·         Oxygen Saturation (measures lung capacity-- http://www.health.harvard.edu/diagnostic-tests/oxygen-saturation-test.htm)

·         Weight Gain

·         Behavioral Distress Cues (“facial grimacing, clenching of hands and feet, and mouthing behaviors” Talbott, 63)

·         Heart Rate

 

What the research shows…

 

àAccording to a 2003 study published in the Nursing Science Quarterly, infants whose treatment included 20 minutes of GHT displayed a positive difference in all of the physiological and behavioral factors compared to those who received basic medical care (the control group). The study was conducted over a ten-day period and the subjects were preterm boys and girls 27 to 32 weeks gestation. The following table summarizes data before and after the 10-day treatment period, as collected during 45 minutes of observation of the infants.

 

Comparison of Differences Between Control and Experimental Groups Between Measures on Day 17 and Day 6 During the 45-Minute Observations

 

Variable

Control Group

Experimental Group

T value

P (one-tailed)

No movement

1.4

4.4

-0.25

.40

Motor activity

3.06

-2.7

1.59

.065

Behavioral distress cues

1.07

-5.13

1.0

.16

Weight gain

184.5

232.5

-0.96

.18

Quiet sleep

-4.2

3.4

-0.65

.26

Active sleep

13.4

-9.6

1.7

.05 (statistically significant)

            On the whole, this data suggests that infants receiving GHT on a daily basis were more restful and slept more soundly than those who weren’t. It is worth noting, however, that the only behavioral difference recorded as being statistically significant was the decrease in active sleep. This could be reflective of a small sample size (in this case, N=20) and does not necessarily mean that the results aren’t at all valuable. The authors of the journal article hypothesize that the overall decrease in sleep is due to the increase in quiet sleep and thus interpret this as being in support of the hypothesis that GHT is beneficial to preterm infants. (Talbott, 65)

 

à In another ten-day study on the effectiveness of GHT in NICU treatment, researchers obtained similar results, observing a decrease in active sleep, motor activity, and behavioral distress in the experimental group. In this case, 84 infants were observed (42 in the experimental group and 42 in the control group). As was also the case in the previous study, no significant difference was found between the control and experimental group concerning oxygen saturation, heart rate, and weight gain (Harrison, 435).

 

àIn a 1997 study published in Pediatric Nursing, researchers specifically tested the effects of K Care on preterm infants. In this case (due to the nature of the treatment being tested—described above), subjects served as their own controls, and their parents were the ones administering treatment instead of nurses. Data was collected before, during, and after the infant was K Care treatment, and it was observed that infants generally slept better and were overall more restful during contact than before and after (Messmer, 408).

 

 

àAdditional Findings:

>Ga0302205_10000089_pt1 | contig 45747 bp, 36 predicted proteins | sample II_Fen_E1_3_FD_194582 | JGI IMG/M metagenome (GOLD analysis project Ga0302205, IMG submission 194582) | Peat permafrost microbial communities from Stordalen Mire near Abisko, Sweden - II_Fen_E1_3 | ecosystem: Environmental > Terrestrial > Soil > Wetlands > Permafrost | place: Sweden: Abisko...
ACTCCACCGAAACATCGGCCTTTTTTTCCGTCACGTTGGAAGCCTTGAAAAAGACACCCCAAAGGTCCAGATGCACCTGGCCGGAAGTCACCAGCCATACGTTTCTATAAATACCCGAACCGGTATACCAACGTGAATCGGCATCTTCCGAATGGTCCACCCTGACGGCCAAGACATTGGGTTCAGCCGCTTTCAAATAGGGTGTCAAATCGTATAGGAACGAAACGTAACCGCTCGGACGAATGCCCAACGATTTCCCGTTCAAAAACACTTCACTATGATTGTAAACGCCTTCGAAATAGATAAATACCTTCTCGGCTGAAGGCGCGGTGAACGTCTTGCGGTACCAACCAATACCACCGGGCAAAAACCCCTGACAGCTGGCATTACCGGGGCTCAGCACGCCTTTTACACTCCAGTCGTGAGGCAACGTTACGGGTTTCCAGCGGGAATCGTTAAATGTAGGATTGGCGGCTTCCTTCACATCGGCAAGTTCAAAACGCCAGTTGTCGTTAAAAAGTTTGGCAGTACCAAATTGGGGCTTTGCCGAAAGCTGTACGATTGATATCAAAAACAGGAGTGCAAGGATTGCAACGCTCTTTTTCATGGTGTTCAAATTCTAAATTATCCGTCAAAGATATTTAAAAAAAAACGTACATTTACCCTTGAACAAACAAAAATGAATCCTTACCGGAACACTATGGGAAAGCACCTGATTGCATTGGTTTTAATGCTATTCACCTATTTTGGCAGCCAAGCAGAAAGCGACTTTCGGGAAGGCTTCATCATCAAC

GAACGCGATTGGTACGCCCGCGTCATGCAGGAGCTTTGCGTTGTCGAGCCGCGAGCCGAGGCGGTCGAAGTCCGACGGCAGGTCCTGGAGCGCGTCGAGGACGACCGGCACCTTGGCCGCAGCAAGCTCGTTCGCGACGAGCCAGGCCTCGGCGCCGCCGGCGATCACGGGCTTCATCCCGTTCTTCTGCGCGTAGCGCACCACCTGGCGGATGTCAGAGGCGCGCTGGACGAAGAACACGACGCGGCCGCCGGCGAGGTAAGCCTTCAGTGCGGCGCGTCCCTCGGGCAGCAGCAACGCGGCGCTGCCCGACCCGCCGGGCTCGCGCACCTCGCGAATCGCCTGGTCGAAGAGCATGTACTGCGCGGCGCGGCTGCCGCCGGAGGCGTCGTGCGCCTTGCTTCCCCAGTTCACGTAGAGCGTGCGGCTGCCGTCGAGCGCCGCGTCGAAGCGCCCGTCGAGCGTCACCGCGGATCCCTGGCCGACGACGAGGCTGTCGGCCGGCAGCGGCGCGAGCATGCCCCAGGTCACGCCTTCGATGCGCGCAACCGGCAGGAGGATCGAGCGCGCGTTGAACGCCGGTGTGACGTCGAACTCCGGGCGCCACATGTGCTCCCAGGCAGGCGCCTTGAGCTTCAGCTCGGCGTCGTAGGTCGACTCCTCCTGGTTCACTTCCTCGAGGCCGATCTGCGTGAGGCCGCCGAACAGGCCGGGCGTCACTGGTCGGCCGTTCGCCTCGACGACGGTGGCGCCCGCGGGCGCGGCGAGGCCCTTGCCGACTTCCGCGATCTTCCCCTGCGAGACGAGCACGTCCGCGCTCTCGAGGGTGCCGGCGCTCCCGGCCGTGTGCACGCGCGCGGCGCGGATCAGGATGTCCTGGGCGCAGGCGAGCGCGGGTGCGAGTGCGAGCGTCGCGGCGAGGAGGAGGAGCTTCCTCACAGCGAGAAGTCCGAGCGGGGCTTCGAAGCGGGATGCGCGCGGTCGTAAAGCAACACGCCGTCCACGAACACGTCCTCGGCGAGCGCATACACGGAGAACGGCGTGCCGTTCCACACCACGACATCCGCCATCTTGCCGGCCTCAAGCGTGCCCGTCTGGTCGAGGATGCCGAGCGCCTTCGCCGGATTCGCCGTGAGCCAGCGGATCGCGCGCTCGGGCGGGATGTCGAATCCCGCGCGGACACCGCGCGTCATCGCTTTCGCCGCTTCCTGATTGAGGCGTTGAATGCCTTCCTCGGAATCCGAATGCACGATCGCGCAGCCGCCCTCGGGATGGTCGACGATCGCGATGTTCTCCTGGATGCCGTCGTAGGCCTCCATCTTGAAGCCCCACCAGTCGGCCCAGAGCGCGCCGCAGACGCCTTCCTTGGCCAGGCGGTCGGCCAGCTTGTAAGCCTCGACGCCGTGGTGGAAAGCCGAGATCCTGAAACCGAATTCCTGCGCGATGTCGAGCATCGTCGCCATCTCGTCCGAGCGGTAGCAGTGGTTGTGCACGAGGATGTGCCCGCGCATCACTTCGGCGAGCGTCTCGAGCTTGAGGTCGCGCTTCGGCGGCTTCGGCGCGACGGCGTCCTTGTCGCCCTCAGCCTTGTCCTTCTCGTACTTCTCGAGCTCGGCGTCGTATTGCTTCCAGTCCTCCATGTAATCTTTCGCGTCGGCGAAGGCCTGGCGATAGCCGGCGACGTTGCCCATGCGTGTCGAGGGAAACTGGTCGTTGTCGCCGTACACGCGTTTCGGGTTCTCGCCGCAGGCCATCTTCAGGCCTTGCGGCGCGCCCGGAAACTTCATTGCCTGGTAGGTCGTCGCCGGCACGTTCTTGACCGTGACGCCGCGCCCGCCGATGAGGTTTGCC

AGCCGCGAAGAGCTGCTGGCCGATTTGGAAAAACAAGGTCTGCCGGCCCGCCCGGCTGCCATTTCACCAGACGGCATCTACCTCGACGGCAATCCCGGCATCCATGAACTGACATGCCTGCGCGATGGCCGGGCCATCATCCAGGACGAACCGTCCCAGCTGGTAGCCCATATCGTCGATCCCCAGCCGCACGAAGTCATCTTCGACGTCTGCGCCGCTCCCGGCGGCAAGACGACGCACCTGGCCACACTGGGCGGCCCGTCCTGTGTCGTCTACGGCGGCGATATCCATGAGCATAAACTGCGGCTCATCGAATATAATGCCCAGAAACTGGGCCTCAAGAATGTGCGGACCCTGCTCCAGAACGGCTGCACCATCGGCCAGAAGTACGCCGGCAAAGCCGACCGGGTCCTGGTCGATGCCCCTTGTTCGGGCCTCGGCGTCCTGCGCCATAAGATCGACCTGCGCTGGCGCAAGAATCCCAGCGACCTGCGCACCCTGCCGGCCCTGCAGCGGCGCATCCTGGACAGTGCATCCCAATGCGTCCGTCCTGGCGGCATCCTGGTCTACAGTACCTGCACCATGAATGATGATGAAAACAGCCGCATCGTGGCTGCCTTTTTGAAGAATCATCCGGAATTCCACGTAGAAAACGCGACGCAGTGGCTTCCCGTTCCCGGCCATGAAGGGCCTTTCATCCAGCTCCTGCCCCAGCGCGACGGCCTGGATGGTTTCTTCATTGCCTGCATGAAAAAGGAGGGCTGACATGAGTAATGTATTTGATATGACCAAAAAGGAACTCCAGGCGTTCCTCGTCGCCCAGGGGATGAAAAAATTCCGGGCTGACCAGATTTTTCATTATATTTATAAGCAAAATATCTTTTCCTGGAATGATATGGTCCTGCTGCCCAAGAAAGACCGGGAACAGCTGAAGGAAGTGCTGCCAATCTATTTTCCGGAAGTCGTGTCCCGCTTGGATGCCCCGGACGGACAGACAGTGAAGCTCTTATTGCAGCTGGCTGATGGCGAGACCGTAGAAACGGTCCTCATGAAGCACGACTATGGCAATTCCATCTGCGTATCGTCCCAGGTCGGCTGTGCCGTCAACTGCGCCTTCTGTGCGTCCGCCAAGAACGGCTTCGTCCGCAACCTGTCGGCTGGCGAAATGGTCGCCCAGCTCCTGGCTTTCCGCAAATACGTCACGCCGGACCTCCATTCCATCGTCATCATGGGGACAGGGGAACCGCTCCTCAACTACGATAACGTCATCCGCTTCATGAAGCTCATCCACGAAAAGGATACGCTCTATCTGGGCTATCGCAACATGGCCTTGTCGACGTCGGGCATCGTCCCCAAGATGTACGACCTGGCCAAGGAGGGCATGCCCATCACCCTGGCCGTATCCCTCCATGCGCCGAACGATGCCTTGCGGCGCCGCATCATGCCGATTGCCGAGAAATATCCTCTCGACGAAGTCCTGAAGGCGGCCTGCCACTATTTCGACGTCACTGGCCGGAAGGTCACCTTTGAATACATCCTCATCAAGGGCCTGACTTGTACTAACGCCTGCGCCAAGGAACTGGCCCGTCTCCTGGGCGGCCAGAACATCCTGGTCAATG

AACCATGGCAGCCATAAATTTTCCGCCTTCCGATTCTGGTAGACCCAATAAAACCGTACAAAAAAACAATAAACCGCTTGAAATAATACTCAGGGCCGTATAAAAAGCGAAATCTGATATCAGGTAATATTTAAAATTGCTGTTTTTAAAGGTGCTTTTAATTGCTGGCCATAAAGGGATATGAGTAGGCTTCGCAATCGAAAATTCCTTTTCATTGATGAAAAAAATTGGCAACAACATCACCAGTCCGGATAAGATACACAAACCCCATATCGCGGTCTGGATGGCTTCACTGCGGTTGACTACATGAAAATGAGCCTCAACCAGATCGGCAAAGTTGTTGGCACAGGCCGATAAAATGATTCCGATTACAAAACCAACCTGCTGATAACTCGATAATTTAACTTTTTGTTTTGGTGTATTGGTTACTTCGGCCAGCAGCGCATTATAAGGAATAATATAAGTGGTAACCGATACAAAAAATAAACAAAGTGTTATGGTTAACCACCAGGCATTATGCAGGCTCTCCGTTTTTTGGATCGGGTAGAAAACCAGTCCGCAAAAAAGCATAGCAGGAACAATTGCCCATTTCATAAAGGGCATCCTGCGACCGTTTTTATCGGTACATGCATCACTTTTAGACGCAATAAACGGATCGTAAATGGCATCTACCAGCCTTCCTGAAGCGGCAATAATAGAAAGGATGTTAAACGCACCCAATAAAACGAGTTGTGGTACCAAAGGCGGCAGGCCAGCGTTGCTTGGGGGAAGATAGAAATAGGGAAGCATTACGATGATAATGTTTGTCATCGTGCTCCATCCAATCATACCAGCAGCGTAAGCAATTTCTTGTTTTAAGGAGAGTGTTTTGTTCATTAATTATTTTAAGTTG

·         In a study published in 2006 in Pediatrics, it was found that skin-to-skin contact (SSC), which is similar in principal to GHT, improved sleep patterns in preterm infants.  These findings were based on monitoring of REM and non-REM sleep, and thus were more technical in their nature and focused more specifically on sleep (did not address as many other factors in infant behavior). (Ludington-Hoe, 909)

·         In a 1990 study published in Clinics in Perinatalogy, researchers observed improvements in restfulness and weight gain in infants that received “body stroking for five 1-minute segments covering the head and face region, neck and shoulders, back, legs, and supine infant’s limbs” (Field 1990, 6).

·         A 1998 study published in Journal of Tropical Pediatrics observed that touch stimulation raised the amount of oxygen absorbed into the bloodstream of preterm infants.  It should be noted, here, however, that this study only included data on seven preterm babies, and thus results should be interpreted accordingly (Daga, 170).

 

Conclusions…

 

        There are many different ways to study the effectiveness of certain nurturing practices in the NICU, and this summary presents merely a sampling of the information available. As a general rule, however, most research indicates that appropriate physical contact, when administered gently and regularly, serves to improve the overall condition of preterm infants receiving medical care in an intensive unit. More importantly, there is virtually no evidence, on the basis of this research, that such sensory stimulation is harmful to preterm infants. Therefore, the task for medical care providers is to develop practical treatment plans that maximize resources while providing neonates with enough attention and nurturing to enable them to prosper and maintain low levels of stress in a hectic hospital environment. 

 

 

References

 

1. Daga, S. R. et al. (1998). A Warm Touch Improves Oxygenation in Newborn Babies, Journal of Tropical Pediatrics, 44, 170-172.

 

2.  Field, Tiffany (1990). Alleviating Stress in Newborn Infants in the Intensive Care Unit. Clinics in Perinatology, 17, 1-9.

 

3. Field, Tiffany (2003). Stimulation of Preterm Infants. Pediatrics in review, 24, 4-11.

 

4. Harrison, Lynda Law et al. (2000). Physiologic and Behavioral Effects of Gentle Human Touch on Preterm Infants.  Research in Nursing & Health, 23, 435-446.

 

5. Ludington-Hoe, Susan M. et al. (2006). Neurophysiologic Assessment of Neonatal Sleep Organization: Preliminary Results of a Randomized, Controlled Trial of Skin Contact With Preterm Infants, Pediatrics, 117, 909-923.

 

6. Messmer, Patricia R. et al. (1997). Effect of Kangaroo Care on Sleep Time For Neonates, Pediatric Nursing, 23, 408.

 

7. Modcrin-Talbott, Mary Anne et al. (2003). The Biobehavioral Effects of Gentle Human Touch on Preterm Infants, Nursing Science Quarterly, 16, 60-67.